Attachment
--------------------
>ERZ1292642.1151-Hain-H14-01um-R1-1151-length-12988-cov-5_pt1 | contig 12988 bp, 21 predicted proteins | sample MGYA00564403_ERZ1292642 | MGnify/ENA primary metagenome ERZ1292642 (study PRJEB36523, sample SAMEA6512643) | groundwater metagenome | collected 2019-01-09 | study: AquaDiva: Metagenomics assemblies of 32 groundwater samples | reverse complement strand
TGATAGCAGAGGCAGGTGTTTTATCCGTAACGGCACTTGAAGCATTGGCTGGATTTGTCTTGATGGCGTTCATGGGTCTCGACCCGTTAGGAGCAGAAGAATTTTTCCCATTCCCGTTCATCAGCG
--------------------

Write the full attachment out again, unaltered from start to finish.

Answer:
>ERZ1292642.1151-Hain-H14-01um-R1-1151-length-12988-cov-5_pt1 | contig 12988 bp, 21 predicted proteins | sample MGYA00564403_ERZ1292642 | MGnify/ENA primary metagenome ERZ1292642 (study PRJEB36523, sample SAMEA6512643) | groundwater metagenome | collected 2019-01-09 | study: AquaDiva: Metagenomics assemblies of 32 groundwater samples | reverse complement strand
TGATAGCAGAGGCAGGTGTTTTATCCGTAACGGCACTTGAAGCATTGGCTGGATTTGTCTTGATGGCGTTCATGGGTCTCGACCCGTTAGGAGCAGAAGAATTTTTCCCATTCCCGTTCATCAGCG